Week 6 Italy – La Spezia, Liguria

It’s fair to say the Italian Riviera goes on and on and on. It’s not that the distance is that great, more that the coast road is slow, twisting and ambling. Our average speed doesn’t get much over 25 mph but that isn’t such a bad thing as it gives plenty of time to look around. Since we crossed the border we have done nearly 240 km and other than the day in Diano Marina where we saw a million motorhomes, we haven’t seen a single one actually on the coast road. We guess that means those in the know use the tolls and then drive off at the exit to the part of the coast they are visiting.  It makes sense as taking this route has increased our journey times from under 2 hours on the toll,  to well over 8 hours so far. However, for us its been a revelation, one of the most unspoiled coastlines we have been lucky enough to visit, made possible really due to our winter transit, as if its this slow now it must be absolute hell in summer.


We moved on fairly handy from Campsite Colditz on Friday morning and feeling fresh and ready for a challenge we headed into the depths of Genoa. It was one of those moments where on the map it looked such a little place then surely we would zip through it on a reasonable road. In reality it isn’t that little, the roads are pretty rubbish for a city and no-one with more than two wheels was zipping anywhere. We coped reasonably well with the roads, the Italian cars were fine but the scooters and mopeds made it feel like driving  through Quadrophenia. They come at you from all angles, overtake on both sides, they appear out of nowhere and there is no way they are giving way to any other vehicle. It isn’t a stereotypical view that Italians all ride scooters and mopeds like maniacs, they do, its not debatable, the wacky driving conventions are just innately Italian.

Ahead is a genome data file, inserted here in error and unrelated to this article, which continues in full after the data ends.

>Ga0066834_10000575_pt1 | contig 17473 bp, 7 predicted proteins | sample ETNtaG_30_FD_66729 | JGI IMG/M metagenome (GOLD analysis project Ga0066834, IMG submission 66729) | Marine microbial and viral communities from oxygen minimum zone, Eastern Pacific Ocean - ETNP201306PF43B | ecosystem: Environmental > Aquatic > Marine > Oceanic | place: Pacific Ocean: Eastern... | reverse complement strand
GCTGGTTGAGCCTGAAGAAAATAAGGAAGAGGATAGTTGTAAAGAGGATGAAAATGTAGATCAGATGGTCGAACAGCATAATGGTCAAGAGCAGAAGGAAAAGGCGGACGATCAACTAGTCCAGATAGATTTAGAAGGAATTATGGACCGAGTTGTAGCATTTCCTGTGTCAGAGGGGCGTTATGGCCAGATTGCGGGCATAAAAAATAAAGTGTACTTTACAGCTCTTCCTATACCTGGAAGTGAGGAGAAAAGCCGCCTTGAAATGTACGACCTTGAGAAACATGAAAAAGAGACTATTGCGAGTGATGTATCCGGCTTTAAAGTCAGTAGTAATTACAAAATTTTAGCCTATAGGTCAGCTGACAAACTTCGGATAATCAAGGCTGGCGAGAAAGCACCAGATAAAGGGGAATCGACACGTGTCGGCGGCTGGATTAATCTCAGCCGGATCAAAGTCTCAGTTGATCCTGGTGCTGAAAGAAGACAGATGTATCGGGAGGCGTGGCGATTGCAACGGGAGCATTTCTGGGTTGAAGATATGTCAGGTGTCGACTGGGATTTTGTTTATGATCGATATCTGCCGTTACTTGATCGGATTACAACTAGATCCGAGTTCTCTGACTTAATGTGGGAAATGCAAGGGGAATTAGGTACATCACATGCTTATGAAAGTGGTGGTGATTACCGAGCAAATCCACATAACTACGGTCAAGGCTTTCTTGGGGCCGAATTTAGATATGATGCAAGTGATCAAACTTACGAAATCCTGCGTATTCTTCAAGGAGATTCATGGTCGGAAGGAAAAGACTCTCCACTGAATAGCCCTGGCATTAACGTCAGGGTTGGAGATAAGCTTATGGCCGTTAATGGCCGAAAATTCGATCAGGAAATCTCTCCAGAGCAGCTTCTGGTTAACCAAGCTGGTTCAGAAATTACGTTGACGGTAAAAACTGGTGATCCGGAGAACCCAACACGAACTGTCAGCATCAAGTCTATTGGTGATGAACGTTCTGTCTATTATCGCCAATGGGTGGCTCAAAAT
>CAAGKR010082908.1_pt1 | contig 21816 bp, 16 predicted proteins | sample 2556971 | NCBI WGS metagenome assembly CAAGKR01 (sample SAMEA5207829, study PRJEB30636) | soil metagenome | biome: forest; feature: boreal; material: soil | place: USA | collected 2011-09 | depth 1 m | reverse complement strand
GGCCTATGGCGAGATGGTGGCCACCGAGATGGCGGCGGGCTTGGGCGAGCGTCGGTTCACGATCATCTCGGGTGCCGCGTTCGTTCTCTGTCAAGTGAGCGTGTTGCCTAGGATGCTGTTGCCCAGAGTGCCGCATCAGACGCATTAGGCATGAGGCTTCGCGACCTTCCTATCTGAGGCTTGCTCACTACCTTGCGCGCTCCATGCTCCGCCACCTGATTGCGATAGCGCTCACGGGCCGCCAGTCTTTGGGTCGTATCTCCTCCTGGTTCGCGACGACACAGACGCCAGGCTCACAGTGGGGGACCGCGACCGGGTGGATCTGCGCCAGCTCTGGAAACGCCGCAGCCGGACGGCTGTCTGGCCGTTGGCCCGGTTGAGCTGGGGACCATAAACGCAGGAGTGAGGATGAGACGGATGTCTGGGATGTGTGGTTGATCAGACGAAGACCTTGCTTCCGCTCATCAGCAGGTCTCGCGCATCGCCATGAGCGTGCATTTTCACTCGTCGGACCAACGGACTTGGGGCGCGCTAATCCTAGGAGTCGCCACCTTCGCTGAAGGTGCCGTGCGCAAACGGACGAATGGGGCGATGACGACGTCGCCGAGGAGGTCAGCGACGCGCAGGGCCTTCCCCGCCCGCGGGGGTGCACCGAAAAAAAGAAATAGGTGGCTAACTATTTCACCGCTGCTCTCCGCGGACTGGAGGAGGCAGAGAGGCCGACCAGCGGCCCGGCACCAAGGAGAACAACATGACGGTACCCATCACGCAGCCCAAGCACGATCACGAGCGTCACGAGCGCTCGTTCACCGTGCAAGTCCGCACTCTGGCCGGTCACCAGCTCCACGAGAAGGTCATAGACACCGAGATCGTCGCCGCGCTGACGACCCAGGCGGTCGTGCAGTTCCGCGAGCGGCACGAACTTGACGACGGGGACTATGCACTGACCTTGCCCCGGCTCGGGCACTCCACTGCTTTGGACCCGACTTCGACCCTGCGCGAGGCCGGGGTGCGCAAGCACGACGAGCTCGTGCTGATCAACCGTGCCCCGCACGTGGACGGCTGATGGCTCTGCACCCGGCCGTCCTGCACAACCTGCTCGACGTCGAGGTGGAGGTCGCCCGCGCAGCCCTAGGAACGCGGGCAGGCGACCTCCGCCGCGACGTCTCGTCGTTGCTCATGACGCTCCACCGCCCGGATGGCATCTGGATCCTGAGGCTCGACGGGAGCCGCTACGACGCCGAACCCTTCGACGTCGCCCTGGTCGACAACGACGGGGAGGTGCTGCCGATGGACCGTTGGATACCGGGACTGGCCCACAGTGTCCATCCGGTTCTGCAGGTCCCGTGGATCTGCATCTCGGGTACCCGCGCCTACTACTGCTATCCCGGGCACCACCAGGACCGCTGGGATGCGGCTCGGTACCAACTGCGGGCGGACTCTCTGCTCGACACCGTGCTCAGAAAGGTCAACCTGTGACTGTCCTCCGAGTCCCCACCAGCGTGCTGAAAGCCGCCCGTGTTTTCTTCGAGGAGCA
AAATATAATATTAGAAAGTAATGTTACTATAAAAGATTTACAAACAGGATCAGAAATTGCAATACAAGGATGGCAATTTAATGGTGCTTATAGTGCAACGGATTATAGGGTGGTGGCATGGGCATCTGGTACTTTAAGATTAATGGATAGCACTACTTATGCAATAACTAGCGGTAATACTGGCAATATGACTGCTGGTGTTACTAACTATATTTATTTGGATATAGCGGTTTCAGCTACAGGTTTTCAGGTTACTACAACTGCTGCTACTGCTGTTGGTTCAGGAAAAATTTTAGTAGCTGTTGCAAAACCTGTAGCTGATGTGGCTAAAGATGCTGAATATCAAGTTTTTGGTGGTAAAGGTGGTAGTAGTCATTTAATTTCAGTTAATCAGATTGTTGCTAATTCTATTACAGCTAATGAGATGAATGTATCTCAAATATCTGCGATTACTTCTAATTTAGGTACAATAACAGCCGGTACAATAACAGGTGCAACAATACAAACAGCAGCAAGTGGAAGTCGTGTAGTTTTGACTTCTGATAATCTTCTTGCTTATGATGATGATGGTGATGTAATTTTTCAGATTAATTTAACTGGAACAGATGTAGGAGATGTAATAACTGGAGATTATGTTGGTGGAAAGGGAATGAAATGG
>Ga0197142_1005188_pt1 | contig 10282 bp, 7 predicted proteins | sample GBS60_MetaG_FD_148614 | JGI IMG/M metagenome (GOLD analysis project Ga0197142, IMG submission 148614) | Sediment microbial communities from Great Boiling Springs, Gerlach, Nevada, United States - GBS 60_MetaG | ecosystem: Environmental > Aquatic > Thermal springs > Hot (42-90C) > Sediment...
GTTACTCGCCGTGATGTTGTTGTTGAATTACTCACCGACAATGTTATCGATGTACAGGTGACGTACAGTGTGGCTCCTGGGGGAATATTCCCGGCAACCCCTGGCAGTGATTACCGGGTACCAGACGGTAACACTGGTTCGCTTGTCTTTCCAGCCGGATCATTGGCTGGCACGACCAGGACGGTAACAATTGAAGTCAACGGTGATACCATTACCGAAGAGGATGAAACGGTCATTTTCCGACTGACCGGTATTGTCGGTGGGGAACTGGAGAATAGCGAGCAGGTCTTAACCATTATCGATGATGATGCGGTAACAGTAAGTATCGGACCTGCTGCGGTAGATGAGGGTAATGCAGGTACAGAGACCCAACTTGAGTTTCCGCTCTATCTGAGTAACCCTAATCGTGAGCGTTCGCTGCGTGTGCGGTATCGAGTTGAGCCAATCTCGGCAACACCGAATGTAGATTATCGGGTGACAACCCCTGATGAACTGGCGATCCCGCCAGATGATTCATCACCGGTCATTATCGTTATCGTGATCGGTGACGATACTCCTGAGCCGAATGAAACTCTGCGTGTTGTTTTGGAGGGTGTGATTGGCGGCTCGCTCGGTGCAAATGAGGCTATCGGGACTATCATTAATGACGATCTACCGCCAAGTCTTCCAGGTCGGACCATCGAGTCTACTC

It took us an hour to wing our way through the city,  every-time we thought we must be coming out the other side, another view of city life appeared around the corner. We didn’t actually stop in the city, to be honest nothing really jumped out and said this is a place we want to spent a few hours or leave the van unattended for any amount of time. There are some incredibly beautiful buildings but overall everything felt a bit tatty, a bit industrial  and a lot way to busy – so despite wasting our morning trudging into Genoa we then trudged straight back out the other side.


Further along the coast, when we had finally escaped Genoa, we came across Chiavari, so much more the type of place we are enjoying, medium sized town with plenty of life and some interesting looking places to explore. First task is always finding somewhere to stay and Italy has been more testing than France by a mile. The sostas are either closed or extortionate prices for a bit of tarmac, and there aren’t too many of them on the coast road. The campsites are mainly shut, with those that are open seemingly making the most of any dumb Brits that are about by charging well over top dollar prices. Without much hope we followed a campsite sign in the middle of town to Campeggio Al Mare. Five minutes along the seafront we found the site, complete with owner at the gate, but it looked very empty so we were unsure if it was open. Iain popped over to check and a few minutes later was back having agreed a fairly reasonable €20, and obtaining the keys to the campsite! The owner was off home as there weren’t any other campers on site, so we were given instructions to let ourselves out when we wanted to go anywhere but to lock the 8 ft gates behind us, said owner would be back tomorrow to collect our money and his keys 😕